What better post to share on Halloween than one that is all about sweets! Grand Candy is one of my favorite foodie adventures in Armenia. It’s a chain of candy and chocolate stores (22 locations according to their website), but it’s really so much more. Here’s a little backstory on Grand Candy.
Grandy Candy had its roots in the Yerevan Confectionery and Pasta Factory in 1934. In the early 1950s it became one of the largest confectionery factories of the era. After the collapse of the Soviet Union, the economy in Armenia was destroyed, and with it the plant became virtually inactive. It was later privatized, but still only worked at a small percentage of it’s capacity. At the end of 1999, an Armenian businessman named Hrant Vardaryan bought the company, changed the name to Grand Candy and started building a new, modern factory. In April of 2000, the company started back up with the production of confections, finding a large market and gaining popularity in the region.
Grand Candy is now the largest manufacturer of confectionery products in Armenia and the only factory in the region that processes cocoa beans. All of their products are high quality, and only use the best, totally natural ingredients. There are no artificial preservatives and additives in their products. Their products range from hard candies, chocolates, and cookies. Grandy Candy also set a record in the Guiness Book of World Records for the world’s largest chocolate bar.
In addition to the Grand Candy factory and retail stores throughout Yerevan, there is also the story of the Ponchikanots, which now belongs to Grandy Candy. A ponchik is essentially fried dough filled with pastry cream, topped with powdered sugar and served piping hot (unlike other cream-filled donuts which may be served at room temperature).
The Ponchikanots Cafe was a major part of student life in Yerevan in the 1950s. My own mother has the fondest memories of going there with her friends to enjoy ponchiks and hot chocolate after classes on a regular basis. It was right by her university campus.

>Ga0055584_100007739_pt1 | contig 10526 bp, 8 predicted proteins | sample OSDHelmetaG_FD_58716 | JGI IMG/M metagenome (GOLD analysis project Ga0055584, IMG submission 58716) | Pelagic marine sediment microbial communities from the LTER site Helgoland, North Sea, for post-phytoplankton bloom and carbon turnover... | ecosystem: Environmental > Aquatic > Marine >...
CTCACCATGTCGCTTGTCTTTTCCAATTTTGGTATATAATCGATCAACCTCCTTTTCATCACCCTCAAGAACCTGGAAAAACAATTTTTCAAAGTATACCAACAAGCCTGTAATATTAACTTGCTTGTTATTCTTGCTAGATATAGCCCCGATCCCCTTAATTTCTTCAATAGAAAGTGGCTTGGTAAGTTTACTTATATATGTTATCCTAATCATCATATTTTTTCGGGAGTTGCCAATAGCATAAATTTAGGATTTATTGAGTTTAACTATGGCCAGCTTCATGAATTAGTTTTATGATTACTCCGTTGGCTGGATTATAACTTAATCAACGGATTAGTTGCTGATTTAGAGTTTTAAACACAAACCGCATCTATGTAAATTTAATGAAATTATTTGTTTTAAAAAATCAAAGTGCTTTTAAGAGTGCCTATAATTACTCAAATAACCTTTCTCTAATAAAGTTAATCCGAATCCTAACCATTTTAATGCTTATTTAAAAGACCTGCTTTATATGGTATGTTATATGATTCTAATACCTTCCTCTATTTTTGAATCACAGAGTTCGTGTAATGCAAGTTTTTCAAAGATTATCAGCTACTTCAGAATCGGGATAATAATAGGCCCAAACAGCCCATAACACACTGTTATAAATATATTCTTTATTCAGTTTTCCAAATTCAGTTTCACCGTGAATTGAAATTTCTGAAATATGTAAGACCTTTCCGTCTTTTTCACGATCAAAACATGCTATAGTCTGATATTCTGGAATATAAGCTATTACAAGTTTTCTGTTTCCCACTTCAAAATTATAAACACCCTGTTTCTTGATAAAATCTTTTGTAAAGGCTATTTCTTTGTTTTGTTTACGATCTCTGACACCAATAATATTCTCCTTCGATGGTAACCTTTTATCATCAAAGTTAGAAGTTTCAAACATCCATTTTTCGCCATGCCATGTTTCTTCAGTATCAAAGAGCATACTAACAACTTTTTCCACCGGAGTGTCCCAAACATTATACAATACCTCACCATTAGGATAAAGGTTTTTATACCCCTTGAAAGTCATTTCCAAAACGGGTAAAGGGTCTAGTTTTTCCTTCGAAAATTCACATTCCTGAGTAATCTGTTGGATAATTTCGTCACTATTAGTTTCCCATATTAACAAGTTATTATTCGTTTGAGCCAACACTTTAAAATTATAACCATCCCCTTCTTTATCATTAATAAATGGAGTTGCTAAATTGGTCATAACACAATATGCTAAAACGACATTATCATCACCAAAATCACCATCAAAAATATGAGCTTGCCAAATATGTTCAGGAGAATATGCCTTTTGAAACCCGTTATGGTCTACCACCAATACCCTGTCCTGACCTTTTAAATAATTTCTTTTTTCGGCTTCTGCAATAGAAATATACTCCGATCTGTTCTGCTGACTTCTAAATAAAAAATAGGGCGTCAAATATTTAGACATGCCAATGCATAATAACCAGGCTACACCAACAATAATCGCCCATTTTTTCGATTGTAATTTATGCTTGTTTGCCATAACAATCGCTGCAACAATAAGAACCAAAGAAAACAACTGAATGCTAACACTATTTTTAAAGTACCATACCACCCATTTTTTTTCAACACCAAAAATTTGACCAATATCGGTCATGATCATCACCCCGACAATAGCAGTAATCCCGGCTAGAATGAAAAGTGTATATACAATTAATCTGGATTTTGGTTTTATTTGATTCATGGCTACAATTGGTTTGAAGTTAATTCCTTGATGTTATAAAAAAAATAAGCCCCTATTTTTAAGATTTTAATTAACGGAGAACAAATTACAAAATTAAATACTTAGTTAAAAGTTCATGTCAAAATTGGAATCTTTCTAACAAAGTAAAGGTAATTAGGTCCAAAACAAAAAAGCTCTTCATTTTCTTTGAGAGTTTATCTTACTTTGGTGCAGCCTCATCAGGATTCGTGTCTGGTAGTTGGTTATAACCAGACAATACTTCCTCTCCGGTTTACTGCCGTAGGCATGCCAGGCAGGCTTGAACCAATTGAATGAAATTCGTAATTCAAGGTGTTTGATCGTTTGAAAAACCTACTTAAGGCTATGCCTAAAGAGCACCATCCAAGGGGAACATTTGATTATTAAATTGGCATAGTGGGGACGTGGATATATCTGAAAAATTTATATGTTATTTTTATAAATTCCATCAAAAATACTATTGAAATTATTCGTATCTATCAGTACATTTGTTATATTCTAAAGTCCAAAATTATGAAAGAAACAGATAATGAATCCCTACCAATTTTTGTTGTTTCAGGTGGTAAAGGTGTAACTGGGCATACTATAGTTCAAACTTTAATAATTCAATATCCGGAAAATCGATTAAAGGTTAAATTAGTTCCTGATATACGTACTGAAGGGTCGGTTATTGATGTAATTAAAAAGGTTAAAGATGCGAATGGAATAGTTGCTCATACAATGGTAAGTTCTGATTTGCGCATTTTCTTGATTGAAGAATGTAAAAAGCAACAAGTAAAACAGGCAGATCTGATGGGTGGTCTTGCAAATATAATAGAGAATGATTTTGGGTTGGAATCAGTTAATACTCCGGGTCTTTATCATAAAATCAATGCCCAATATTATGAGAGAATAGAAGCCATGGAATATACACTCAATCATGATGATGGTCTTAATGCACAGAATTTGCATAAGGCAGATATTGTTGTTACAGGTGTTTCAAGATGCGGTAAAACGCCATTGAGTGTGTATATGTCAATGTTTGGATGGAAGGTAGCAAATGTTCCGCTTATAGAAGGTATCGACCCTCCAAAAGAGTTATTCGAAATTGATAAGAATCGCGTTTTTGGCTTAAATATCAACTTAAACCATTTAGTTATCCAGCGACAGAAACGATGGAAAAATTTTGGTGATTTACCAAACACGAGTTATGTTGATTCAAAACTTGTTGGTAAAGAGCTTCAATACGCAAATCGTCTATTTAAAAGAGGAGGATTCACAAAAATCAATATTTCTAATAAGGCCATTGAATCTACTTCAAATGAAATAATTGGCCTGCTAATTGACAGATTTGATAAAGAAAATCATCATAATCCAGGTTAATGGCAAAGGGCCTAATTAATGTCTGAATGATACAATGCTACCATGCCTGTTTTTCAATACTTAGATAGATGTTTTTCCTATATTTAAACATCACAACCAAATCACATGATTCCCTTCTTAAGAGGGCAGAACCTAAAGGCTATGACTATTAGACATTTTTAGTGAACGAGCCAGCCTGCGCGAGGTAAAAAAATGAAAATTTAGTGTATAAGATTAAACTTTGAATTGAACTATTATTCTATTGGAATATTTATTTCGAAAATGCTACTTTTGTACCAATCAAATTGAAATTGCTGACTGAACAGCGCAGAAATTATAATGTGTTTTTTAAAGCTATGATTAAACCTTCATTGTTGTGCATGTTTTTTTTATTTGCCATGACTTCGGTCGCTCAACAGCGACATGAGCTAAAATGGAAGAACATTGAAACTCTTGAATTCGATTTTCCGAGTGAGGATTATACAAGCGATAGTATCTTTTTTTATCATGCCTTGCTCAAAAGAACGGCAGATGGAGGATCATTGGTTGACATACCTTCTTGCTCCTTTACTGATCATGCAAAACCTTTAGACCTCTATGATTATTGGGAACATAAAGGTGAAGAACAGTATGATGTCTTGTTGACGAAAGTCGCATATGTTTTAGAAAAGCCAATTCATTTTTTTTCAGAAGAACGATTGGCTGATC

After the fall of the Soviet Union, the Ponchikanots took a major hit. It was closed and turned into offices. Once again, Hrant Vardaryan came to the rescue. He purchased the space in 2000. Here at the former site of the original Ponchikanots, he opened the updated Ponchikanots along with the Grand Candy flagship store. A pink elephant named Grand became the mascot of the store and welcomes visitors into each location.
What more can I say about Grand Candy and the Ponchikanots other than professing my love for them both. I absolutely love the confections here, especially the chocolates. My favorite chocolates by far is the collection filled with dried fruit and nuts.
Whether it’s a dried apricot topped with a walnut, a dried peach paired with an almond, a dried fig partnered with a walnut, or a dried plum stuffed with an almond, all of which are then draped with dark chocolate, these creations are extraordinary. They are some of my favorite chocolates I’ve ever had. Local fruits and nuts, along with locally processed cocoa beans make these truly special. I bring them back as gifts for my friends, and they always fall in love just as I have.
In addition for my chocolate love, the ponchiks at the Ponchikanots also keep bringing me back. With greasy, sugary fingers, I tear apart these hot custard-filled donuts faster than you can say “ponchik.” They are naughty and decadent.
Although the original vanilla custard-filled version is truly a classic, I also love the rich chocolate filled version. I didn’t get a chance to try their fall flavor of the moment, featuring an apple filling, but it looked quite scrumptious as well.
I’m so thrilled to have shared with you the delicious history of Armenia’s own Grand Candy. I know what I’ll be enjoying this Halloween 😉
54 Mesrob Mashtots Street
(374 10) 532926